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Riding Through the Storm by Geoff Thomas
Release date: 18th June, 2007
Publisher: Orion Publishing
Our Price: £10.19
You Save: £6.8 (40%)
Riding Through the Storm
By Geoff Thomas
4sportsbooks.co.uk price: Â£10.40 saving Â£6.10 on rrp
A couple of days after the Tour de France made its incongruous central London start a fortnight ago, an altogether smaller gathering of seven riders headed off in the same direction, en route to Canterbury. From afar, they resembled a group of ageing buddies who, quite possibly over too many beers, had earlier agreed to emulate the professional riders and make the 140-odd mile journey to the south coast.
On closer observation, however, it became apparent that several of these late starters were, in fact, ex-professional athletes themselves. Was that Ian Wright, TV presenter and one-time Arsenal striker and isn't that the guy who used to play for Crystal Palace? What's his name? Geoff Thomas - whatever happened to him?
In his previous life, Geoff Thomas was a rugged midfielder, one good enough to play nine times for his country. A naturally fit man, Thomas augmented his professional football outings with occasional tennis games against friends, and it was when playing tennis while on holiday in 2003 that he noticed how difficult it was to finish the match.
Dismissing his sluggishness as a pulled muscle, Thomas thought nothing of it, but the pain persisted and eventually, persuaded by his wife, he agreed to visit his doctor. His diagnosis was shocking; just two months after playing tennis in Mallorca, Geoff Thomas, former international footballer, was told he had leukaemia. Suddenly, he was fighting for his life.
A fortnight ago, Thomas set out once more to retrace the Tour de France with six colleagues, trekking across the 2,218 miles of this year's route, a journey he last made in 2005, still in remission from chronic myeloid leukaemia, and raising more than Â£150,000 to fight the disease.
Many of us have become slightly immune to tales of extreme courage, but Geoff Thomas's Riding Through the Storm, his story of that journey, brings a lump to the throat. Thomas set out to prove to himself that he had the willpower to pull through and defeat the pernicious disease, but the pain associated with his trip is constantly evident.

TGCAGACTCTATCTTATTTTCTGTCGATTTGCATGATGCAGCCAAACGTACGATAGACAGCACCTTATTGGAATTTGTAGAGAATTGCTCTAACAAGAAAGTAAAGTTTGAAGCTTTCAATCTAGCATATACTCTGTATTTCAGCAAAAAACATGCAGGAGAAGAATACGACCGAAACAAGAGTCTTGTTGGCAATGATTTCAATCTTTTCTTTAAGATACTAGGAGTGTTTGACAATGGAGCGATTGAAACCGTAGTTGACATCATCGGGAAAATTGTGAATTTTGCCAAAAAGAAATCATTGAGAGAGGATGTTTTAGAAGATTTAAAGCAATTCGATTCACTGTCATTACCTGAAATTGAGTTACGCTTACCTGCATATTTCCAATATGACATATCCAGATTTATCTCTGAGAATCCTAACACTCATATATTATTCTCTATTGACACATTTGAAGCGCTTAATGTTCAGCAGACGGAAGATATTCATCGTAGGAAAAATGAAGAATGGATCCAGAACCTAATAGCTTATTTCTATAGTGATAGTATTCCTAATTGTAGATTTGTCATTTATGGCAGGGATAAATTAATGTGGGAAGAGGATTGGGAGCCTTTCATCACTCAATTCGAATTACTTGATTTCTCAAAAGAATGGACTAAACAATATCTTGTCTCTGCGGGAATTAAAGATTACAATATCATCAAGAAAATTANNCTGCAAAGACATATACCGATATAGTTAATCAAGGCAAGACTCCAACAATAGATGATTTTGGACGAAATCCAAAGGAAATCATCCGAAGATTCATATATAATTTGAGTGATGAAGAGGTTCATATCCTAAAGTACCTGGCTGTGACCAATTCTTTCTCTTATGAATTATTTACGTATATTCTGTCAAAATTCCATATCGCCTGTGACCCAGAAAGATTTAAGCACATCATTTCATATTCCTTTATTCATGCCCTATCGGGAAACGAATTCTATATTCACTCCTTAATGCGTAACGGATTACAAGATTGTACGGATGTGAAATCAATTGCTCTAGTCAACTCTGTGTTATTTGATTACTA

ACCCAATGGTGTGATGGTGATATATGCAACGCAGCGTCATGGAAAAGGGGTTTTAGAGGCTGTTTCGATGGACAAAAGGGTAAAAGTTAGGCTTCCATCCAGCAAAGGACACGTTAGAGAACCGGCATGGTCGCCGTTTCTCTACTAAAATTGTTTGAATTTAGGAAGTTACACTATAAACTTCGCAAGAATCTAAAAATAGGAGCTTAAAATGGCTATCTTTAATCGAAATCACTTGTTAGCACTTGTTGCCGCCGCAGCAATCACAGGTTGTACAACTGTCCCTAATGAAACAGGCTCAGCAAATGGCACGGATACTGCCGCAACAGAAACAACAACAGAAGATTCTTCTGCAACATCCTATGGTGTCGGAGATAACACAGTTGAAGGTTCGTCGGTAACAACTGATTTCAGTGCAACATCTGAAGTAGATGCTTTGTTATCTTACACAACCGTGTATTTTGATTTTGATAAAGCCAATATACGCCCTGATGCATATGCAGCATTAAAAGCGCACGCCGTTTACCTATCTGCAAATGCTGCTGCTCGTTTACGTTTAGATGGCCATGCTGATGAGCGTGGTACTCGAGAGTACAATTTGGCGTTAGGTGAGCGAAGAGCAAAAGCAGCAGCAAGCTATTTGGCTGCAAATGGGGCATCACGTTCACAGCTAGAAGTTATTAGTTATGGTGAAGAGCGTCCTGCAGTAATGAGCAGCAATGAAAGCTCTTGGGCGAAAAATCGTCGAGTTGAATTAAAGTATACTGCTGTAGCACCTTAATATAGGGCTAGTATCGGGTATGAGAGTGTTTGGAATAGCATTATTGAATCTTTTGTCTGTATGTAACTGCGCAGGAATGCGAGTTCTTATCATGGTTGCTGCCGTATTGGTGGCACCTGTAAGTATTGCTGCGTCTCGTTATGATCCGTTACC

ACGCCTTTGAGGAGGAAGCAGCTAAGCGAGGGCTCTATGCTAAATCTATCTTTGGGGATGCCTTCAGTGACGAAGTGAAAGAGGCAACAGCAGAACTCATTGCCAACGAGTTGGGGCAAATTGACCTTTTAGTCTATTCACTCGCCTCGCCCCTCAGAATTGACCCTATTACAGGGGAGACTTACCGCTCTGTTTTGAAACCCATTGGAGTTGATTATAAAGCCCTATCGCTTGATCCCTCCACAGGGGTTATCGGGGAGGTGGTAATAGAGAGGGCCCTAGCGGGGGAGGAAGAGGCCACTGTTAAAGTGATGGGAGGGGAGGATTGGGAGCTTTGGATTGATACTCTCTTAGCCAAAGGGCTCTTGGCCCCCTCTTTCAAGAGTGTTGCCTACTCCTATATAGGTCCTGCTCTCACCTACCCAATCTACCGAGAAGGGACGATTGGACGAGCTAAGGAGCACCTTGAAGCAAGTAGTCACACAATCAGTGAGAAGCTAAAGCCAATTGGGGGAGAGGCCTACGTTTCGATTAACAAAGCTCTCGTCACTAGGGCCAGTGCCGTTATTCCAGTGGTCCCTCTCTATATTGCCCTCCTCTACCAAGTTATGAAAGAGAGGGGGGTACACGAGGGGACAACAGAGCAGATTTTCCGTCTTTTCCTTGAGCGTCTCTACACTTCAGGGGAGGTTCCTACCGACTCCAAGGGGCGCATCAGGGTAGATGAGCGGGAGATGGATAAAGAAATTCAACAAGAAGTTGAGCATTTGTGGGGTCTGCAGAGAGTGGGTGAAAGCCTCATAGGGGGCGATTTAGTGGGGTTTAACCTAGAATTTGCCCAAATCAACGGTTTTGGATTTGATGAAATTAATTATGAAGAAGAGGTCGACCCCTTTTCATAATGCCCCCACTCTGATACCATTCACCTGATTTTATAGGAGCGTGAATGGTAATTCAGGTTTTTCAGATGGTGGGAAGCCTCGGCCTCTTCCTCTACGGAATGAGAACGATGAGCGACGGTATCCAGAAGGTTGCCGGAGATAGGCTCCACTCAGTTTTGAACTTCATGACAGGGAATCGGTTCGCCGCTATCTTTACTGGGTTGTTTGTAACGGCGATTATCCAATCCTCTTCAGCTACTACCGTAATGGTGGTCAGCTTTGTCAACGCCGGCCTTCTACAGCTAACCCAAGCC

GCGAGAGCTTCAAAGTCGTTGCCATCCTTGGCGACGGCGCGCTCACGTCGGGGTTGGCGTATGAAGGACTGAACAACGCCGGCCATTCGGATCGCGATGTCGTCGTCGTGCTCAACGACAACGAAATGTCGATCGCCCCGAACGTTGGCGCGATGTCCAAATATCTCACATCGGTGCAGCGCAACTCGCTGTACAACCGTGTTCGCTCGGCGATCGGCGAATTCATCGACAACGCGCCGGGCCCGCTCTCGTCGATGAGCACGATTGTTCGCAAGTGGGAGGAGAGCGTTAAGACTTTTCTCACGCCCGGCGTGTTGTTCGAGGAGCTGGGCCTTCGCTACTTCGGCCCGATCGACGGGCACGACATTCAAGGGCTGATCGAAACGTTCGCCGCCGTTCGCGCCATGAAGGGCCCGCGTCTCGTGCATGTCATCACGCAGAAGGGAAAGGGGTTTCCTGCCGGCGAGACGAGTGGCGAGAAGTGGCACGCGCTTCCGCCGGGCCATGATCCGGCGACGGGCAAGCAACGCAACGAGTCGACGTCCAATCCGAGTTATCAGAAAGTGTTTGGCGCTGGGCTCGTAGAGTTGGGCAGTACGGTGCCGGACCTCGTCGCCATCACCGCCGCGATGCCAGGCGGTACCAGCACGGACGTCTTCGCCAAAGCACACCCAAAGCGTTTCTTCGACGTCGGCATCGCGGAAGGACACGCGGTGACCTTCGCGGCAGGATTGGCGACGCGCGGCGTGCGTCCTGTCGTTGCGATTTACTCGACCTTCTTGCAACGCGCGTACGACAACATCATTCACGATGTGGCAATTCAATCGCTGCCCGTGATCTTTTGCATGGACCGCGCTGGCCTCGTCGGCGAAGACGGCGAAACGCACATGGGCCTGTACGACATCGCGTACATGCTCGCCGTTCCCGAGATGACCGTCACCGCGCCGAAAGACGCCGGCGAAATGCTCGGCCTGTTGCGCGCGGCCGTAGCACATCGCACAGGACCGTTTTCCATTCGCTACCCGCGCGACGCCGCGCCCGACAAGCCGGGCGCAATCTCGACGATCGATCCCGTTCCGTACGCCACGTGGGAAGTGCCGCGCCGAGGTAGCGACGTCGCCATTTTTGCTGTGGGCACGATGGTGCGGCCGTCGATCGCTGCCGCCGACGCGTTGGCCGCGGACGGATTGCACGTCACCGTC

At several stages in vertiginous Alpine or Pyrenean settings, Thomas pleaded with his teammates not to leave him behind as he had difficulty turning the pedals. On other occasions, cast temporarily adrift from his co-riders, he endured unimaginable suffering just to keep the pedals moving, every slow turn of his wheels a figurative blow against cancer.
What is it that keeps Thomas going? It is clear that the man has a huge appetite for life and is in no hurry for it to end anytime soon, but his thoughts are with others as he encounters the Tour's most harrowing points. At one stage, he describes how he could barely see the road in front of him and inwardly, he knows there are "a million reasons" why he could stop, but he insists that he will never give in. On another, while several miles short of a mountain pass, the Galibier, such was the cold and snow that he was on the brink of hypothermia. Yet Thomas cycled on, eventually finishing the Tour's course in 21 days, a remarkable feat for a man who had barely cycled before.
This is not a text laden with descriptions of beautiful views and fine French food - it concerns the truly colossal efforts of one man who refuses to be beaten, an inspirational tale which may even prompt readers to get on their bikes and raise money for leukaemia research themselves.
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